The Lewis and Clark Expedition traveled down the mouth of the Columbia River in 1805 to complete their mission of reaching the Pacific Ocean, and it was 5 miles away across Youngs Bay that they spent the winter and erected Fort Clatsop. John Jacob Astor, the town's namesake, built Fort Astoria in 1811 for his American Fur Company, and it became the first U.S. settlement on the Pacific Coast. For the five years between 1813 and 1818 the British occupied Astoria and renamed it Fort George, hence the name for one of the town's most popular breweries. In 1847, before Portland had even been officially incorporated or the Denny Party ever reached Alki Beach in Seattle, Astoria built a U.S. Post Office, the first west of the Rocky Mountains. At one point, approximately 30 fish canneries lined Astoria's north shore and canned more salmon than anywhere else in the world.
Although fishing still plays a major part in Astoria's economy and culture, much of the industry started to slow down by the 1940s as salmon stocks steeply declined, forcing many of the canneries to switch to the newer discovery, off-shore albacore tuna such as that produced by well-known Bumble Bee Seafoods. By the 1980s, much of Astoria's salmon industry came to a halt.
All this incredible Astoria history can be discovered and witnessed on the Riverwalk Trail, a boardwalk and paved trail that follows Astoria's trolley line and riverfront pier system for just over a mile. You'll see historic cannery buildings, piers from burnt and abandoned canneries (the White Star cannery boiler still remains off-shore at the end of what used to be 1st Street), Columbia River Bar pilot boats, the Coast Guard Cutter Steadfast WMEC-623 (part of the Columbia River Maritime Museum), observation platforms, interpretive kiosks, cafes, breweries, the Astoria-Megler Bridge (the longest truss span bridge in the world), along with the sights and sounds of countless California sea lions.
Note: Running perpendicular to the Riverwalk Trail, 12th Street is the location of the Astoria Sunday Market, held from May through October from 10 a.m. to 3 p.m.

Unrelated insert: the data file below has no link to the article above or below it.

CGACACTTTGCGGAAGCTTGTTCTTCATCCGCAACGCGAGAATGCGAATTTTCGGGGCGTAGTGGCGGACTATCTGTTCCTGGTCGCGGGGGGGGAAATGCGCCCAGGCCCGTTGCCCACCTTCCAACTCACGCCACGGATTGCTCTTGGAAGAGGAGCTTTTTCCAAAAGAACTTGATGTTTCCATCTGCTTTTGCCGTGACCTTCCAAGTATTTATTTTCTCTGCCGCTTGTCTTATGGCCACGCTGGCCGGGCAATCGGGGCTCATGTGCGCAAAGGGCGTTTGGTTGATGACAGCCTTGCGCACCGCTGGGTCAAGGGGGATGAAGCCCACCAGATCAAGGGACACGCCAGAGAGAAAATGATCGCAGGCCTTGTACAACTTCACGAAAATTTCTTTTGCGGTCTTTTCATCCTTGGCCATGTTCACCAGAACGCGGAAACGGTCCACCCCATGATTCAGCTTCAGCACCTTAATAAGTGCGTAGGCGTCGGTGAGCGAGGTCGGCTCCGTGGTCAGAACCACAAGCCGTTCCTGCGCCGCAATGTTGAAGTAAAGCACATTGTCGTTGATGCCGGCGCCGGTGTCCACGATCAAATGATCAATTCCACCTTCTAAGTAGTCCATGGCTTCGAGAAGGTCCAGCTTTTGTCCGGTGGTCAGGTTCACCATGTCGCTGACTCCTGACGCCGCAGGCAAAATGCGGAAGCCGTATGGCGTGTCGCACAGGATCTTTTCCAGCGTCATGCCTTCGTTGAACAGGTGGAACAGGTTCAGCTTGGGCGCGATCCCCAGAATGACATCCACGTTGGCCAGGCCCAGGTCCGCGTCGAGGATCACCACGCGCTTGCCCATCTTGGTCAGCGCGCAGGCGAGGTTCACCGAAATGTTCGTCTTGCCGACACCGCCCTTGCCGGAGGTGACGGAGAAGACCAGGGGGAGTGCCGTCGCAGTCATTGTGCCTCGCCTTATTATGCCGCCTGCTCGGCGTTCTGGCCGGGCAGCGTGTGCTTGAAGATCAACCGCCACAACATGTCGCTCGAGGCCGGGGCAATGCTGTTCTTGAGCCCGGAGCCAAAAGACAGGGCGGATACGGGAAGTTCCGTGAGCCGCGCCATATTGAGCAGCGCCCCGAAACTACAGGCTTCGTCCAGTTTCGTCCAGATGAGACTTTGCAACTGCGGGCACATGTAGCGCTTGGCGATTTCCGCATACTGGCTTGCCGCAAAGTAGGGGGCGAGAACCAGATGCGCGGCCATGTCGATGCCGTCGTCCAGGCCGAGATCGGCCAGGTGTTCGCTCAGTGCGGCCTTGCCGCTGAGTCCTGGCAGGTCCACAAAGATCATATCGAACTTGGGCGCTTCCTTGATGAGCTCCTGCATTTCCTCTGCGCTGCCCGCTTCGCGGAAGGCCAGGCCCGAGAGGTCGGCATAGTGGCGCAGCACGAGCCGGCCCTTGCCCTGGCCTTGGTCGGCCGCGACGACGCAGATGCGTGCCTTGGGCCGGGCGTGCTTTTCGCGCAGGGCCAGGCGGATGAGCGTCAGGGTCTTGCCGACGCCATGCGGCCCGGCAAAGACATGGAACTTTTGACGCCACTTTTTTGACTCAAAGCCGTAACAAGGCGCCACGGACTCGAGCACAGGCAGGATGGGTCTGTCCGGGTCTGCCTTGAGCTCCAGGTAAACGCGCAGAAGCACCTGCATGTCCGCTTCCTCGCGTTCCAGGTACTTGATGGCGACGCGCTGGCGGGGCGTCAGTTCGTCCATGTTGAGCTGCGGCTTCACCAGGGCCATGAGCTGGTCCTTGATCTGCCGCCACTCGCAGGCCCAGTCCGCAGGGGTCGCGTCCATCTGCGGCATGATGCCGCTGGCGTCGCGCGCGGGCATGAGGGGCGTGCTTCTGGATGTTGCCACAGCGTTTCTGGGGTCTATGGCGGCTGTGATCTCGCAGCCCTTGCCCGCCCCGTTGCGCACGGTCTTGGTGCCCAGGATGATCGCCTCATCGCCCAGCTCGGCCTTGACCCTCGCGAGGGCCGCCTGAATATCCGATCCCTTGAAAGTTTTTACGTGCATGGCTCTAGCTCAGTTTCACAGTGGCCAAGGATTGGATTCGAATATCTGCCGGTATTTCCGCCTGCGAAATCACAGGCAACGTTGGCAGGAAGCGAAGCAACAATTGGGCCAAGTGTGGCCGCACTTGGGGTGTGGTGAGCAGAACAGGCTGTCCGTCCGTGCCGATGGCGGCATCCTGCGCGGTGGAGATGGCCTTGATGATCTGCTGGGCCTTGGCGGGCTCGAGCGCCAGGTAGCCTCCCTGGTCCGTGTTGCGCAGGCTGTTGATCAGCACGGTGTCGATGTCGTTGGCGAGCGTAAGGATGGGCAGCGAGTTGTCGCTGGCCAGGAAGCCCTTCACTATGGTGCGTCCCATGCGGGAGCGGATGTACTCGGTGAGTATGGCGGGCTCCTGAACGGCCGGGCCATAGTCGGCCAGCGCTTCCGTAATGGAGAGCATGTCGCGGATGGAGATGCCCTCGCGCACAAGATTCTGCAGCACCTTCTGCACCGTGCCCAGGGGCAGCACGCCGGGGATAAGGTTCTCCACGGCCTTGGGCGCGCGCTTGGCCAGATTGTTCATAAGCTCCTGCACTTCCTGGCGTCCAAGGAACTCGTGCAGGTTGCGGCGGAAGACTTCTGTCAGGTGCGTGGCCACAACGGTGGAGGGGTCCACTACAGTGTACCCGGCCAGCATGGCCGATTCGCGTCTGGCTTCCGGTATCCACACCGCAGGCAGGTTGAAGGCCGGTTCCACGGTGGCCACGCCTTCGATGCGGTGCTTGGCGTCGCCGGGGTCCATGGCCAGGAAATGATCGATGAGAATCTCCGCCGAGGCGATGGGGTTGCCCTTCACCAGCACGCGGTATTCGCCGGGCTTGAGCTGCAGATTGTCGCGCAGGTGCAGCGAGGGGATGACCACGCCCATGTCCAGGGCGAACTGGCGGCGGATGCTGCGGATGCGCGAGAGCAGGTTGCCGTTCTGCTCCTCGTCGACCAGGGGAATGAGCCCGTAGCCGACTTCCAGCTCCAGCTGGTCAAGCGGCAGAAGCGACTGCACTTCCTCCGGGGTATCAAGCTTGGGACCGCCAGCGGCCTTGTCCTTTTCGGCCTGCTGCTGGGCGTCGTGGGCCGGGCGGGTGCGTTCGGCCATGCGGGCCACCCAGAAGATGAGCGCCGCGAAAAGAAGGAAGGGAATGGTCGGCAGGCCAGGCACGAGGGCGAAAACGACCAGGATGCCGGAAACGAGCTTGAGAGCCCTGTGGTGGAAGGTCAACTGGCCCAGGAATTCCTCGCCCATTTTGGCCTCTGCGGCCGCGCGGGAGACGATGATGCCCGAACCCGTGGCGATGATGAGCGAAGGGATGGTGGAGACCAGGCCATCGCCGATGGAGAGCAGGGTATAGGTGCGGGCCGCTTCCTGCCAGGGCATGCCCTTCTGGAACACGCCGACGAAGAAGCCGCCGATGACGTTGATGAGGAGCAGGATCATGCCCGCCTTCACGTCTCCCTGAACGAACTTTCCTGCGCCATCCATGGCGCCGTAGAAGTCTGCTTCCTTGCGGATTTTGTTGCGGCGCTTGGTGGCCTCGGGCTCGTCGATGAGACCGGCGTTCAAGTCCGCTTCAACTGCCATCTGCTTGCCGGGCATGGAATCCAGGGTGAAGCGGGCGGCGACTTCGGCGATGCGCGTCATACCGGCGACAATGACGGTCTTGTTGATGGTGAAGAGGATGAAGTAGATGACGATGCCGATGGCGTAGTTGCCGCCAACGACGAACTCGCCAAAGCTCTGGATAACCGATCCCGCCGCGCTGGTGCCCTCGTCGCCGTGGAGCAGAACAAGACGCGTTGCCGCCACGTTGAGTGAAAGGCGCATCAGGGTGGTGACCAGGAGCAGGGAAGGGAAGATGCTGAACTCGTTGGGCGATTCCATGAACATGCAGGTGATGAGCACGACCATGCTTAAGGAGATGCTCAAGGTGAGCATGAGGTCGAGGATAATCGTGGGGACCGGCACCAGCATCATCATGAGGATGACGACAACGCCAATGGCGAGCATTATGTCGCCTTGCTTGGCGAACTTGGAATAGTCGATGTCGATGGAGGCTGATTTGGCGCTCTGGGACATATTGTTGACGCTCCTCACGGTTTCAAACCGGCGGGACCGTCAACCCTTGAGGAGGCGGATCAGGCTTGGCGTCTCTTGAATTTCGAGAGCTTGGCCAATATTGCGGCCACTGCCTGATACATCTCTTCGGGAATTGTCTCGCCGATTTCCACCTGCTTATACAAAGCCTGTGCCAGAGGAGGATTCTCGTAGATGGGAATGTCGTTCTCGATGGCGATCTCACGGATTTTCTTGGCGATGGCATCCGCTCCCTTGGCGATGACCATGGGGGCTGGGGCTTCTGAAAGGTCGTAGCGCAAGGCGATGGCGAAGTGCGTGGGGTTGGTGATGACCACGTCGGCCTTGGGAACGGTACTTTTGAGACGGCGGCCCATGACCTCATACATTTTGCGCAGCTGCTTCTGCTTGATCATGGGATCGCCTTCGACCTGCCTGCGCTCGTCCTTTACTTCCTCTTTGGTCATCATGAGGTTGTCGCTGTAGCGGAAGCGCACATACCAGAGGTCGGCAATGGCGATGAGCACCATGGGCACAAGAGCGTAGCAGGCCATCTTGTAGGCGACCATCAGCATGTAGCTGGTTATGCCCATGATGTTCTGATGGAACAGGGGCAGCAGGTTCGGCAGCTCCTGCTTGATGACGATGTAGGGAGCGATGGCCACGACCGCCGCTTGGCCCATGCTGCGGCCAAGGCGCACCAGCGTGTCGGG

Once a full trolley service transporting passengers between Astoria to Seaside, the Astoria Riverfront Trolley dates back to the 1880s. In fact, before highways and roads were built cutting through the Coast Range, vacationers from Portland would would travel up the Columbia River via ferry and then travel via these tracks onward to the beach. Before the city of Astoria took over ownership in 1996, the tracks were owned by the Burlington Northern Railroad, which bought out the trolley's original owner, the Spokane Portland and Seattle Trailway. Today, the Old 300 Trolley car (built in 1913) runs daily from 12 p.m. to 6 p.m. between Memorial Day and Labor Day during the summer and during some holidays during the off season. Call 503.325.6311 for schedule and pricing details.
A profound concept originally envisioned by governor Oswald West, in 1967 the Oregon legislature ultimately realized his vision of making the entire Oregon Coast forever open to the public in a piece of landmark legislation titled the Oregon Beach Bill, officially making all 363 miles public land. "The People's Coast" is truly a one-of-a-kind coastline, a unique blend of mountains and rocky stacks, towering old growth forests, marine sanctuaries, tide pools and kelp forests, charming towns, historic fishing communities, world-class golfing, breweries, and simply jaw-dropping scenic beaches. We encourage you to plan your next trip at visittheoregoncoast.com or by calling (541) 574-2679.